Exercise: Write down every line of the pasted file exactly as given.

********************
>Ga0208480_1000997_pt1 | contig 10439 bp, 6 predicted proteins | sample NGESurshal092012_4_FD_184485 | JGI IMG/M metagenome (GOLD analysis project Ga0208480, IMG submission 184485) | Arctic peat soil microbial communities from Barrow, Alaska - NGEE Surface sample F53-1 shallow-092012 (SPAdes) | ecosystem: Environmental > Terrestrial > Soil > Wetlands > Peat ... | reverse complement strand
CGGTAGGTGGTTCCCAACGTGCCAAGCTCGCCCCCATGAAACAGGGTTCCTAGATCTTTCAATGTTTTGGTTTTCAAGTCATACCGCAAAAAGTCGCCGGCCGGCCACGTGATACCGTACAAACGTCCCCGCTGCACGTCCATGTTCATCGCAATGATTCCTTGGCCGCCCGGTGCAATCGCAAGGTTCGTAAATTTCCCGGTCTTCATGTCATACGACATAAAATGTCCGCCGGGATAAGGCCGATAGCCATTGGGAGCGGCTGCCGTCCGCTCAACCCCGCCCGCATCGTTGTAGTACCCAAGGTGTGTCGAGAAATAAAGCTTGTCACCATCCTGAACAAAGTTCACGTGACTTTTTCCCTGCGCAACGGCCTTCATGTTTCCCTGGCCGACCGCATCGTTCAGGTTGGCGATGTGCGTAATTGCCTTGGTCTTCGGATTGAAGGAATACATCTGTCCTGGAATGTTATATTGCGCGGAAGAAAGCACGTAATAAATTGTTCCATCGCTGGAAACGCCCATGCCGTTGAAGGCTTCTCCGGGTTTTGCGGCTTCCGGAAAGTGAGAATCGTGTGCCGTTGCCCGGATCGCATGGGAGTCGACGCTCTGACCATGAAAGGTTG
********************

>Ga0208480_1000997_pt1 | contig 10439 bp, 6 predicted proteins | sample NGESurshal092012_4_FD_184485 | JGI IMG/M metagenome (GOLD analysis project Ga0208480, IMG submission 184485) | Arctic peat soil microbial communities from Barrow, Alaska - NGEE Surface sample F53-1 shallow-092012 (SPAdes) | ecosystem: Environmental > Terrestrial > Soil > Wetlands > Peat ... | reverse complement strand
CGGTAGGTGGTTCCCAACGTGCCAAGCTCGCCCCCATGAAACAGGGTTCCTAGATCTTTCAATGTTTTGGTTTTCAAGTCATACCGCAAAAAGTCGCCGGCCGGCCACGTGATACCGTACAAACGTCCCCGCTGCACGTCCATGTTCATCGCAATGATTCCTTGGCCGCCCGGTGCAATCGCAAGGTTCGTAAATTTCCCGGTCTTCATGTCATACGACATAAAATGTCCGCCGGGATAAGGCCGATAGCCATTGGGAGCGGCTGCCGTCCGCTCAACCCCGCCCGCATCGTTGTAGTACCCAAGGTGTGTCGAGAAATAAAGCTTGTCACCATCCTGAACAAAGTTCACGTGACTTTTTCCCTGCGCAACGGCCTTCATGTTTCCCTGGCCGACCGCATCGTTCAGGTTGGCGATGTGCGTAATTGCCTTGGTCTTCGGATTGAAGGAATACATCTGTCCTGGAATGTTATATTGCGCGGAAGAAAGCACGTAATAAATTGTTCCATCGCTGGAAACGCCCATGCCGTTGAAGGCTTCTCCGGGTTTTGCGGCTTCCGGAAAGTGAGAATCGTGTGCCGTTGCCCGGATCGCATGGGAGTCGACGCTCTGACCATGAAAGGTTG